By Emilia Otte, Copy Editor
In the Atrium Gallery of the Marshall Fine Arts Center on Friday, Jan. 27, Haverford College unveiled its latest exhibit, entitled “Andy Warhol: The Pop Image Subverted”.
Featured most prominently in the exhibit are Warhol’s famous psychedelic screen prints of flowers and of Marilyn Monroe, sets of which take up entire walls of the gallery. According to Professor William Williams of the Haverford Fine Arts Department, the exhibit includes eight of 10 of Warhol’s large silkscreen flower prints and seven of 10 of his large prints of Marilyn, an unusually large number to be displayed at one time.
Accompanying the screen prints is a glass case displaying photographs of events such as the assassination of President John F. Kennedy in 1963, Kennedy’s funeral, Lyndon B. Johnson’s begin sworn in as President of the United States, and a Pulitzer Prize-winning photograph of Lee Harvey Oswald being shot by Jack Ruby. These events were said to have greatly impacted Warhol.
The exhibit also connects Warhol’s work back to the Greater Philadelphia area. Displayed on the outer wall of the gallery beside the door is a Warhol print of Grace Kelly, alongside a photograph of her and a picture of her in the Philadelphia Inquirer. Additionally, the gallery has on display a few prints by Maxfield Parrish, a Haverford alum (class of 1892) whom Warhol cited as one of his most important influences.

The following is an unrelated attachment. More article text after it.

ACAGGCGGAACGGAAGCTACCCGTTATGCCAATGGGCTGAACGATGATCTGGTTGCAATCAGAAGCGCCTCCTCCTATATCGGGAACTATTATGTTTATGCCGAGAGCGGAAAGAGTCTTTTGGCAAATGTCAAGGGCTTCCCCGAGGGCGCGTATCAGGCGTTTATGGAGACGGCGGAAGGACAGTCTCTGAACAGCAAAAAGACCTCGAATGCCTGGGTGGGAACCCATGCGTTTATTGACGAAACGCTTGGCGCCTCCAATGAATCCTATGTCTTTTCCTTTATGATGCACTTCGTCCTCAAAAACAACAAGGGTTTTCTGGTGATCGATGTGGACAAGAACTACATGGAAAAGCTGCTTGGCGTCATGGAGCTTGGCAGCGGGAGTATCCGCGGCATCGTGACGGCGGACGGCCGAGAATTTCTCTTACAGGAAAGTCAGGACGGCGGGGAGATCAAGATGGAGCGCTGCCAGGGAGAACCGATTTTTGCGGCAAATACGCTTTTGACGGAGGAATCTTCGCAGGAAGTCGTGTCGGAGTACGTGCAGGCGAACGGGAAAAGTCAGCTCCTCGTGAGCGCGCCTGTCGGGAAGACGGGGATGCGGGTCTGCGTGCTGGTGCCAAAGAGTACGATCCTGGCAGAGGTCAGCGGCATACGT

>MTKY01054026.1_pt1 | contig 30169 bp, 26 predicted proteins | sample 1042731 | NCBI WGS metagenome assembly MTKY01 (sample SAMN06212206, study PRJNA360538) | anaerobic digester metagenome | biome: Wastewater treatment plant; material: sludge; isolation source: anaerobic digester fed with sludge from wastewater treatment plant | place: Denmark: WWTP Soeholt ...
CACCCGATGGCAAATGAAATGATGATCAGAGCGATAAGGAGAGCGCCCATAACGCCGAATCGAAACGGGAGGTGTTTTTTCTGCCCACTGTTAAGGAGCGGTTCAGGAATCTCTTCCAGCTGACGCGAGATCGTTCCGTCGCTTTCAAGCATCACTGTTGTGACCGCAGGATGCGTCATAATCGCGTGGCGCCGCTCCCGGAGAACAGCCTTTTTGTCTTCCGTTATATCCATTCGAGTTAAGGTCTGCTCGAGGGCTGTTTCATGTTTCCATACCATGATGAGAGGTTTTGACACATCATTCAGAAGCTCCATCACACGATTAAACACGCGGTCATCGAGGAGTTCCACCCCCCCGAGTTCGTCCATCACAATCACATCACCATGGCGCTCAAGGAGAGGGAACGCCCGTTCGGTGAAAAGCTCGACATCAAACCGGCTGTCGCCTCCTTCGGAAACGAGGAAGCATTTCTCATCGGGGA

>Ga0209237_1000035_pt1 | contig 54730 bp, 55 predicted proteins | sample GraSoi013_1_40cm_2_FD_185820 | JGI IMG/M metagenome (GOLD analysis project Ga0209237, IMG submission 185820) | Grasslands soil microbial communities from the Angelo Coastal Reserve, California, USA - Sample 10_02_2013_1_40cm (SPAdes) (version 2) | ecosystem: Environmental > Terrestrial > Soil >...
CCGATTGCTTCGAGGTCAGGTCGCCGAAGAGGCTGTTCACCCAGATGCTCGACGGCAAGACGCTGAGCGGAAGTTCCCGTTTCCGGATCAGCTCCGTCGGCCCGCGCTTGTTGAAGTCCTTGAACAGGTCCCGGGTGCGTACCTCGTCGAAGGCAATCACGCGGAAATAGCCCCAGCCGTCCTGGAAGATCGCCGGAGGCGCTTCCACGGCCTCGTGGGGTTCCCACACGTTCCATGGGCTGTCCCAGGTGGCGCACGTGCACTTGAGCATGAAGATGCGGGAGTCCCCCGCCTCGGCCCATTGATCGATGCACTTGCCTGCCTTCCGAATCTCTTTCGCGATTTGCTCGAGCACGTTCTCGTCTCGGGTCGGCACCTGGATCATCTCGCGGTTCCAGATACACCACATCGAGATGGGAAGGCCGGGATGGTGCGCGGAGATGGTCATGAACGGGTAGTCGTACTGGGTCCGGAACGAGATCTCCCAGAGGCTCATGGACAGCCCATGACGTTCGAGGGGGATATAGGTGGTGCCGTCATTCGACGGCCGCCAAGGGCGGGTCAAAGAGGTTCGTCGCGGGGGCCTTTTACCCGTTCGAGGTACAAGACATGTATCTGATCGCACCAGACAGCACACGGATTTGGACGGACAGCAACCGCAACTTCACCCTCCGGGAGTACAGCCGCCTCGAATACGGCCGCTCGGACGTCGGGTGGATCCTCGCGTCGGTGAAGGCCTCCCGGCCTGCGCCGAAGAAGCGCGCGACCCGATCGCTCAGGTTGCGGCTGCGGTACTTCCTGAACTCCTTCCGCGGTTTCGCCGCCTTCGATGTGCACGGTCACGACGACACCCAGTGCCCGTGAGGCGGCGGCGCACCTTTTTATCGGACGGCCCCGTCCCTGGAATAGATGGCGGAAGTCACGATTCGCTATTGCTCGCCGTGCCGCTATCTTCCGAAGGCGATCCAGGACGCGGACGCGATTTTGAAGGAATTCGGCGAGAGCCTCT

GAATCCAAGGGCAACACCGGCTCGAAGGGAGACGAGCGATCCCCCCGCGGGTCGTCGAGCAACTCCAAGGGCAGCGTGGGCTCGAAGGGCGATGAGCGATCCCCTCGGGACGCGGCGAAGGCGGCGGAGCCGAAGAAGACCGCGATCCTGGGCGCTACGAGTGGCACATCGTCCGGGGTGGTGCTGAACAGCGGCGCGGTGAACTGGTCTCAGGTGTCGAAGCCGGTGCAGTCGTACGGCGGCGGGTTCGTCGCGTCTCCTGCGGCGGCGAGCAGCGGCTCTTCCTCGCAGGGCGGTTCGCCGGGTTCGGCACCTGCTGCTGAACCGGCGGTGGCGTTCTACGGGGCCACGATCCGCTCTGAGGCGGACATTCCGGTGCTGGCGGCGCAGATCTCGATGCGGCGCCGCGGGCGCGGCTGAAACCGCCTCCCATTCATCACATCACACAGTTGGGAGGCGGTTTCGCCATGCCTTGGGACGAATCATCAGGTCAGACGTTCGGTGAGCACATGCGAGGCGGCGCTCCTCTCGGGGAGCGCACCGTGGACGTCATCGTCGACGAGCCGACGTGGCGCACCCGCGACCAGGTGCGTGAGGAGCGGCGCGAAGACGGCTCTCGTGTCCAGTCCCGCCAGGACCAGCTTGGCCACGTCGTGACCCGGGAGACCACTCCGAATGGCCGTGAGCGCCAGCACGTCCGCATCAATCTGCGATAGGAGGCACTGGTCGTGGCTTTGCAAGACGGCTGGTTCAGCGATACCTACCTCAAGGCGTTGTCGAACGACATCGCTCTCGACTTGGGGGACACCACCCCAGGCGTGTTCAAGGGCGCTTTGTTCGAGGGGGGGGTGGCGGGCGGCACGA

Stacked in the center of the gallery was a small pyramid of Campbell’s soup cans, a tribute to Warhol’s almost universally-recognized paintings of the same objects, which helped make him one of the most renown artists of the pop art movement. First debuted in 1962, Campbell’s Soup Cans now hangs in the Museum of Modern Art in New York City. The Haverford exhibit also includes some of Warhol’s other pop art pieces, such as the Brillo Pad print and the “Souper Dress,” a dress printed with images of cans of Campbell’s soup.
According to Williams, 95% of the material in the exhibition is being displayed for the first time at Haverford. He explained, “It is a way to share research, engage our visitors — including students — in ways that are not possible in a traditional classroom.”
The exhibit will be open until April 23rd. Gallery hours are from 10 a.m. to 5 p.m. Monday through Friday, and 12 p.m. to 5 p.m. on weekends.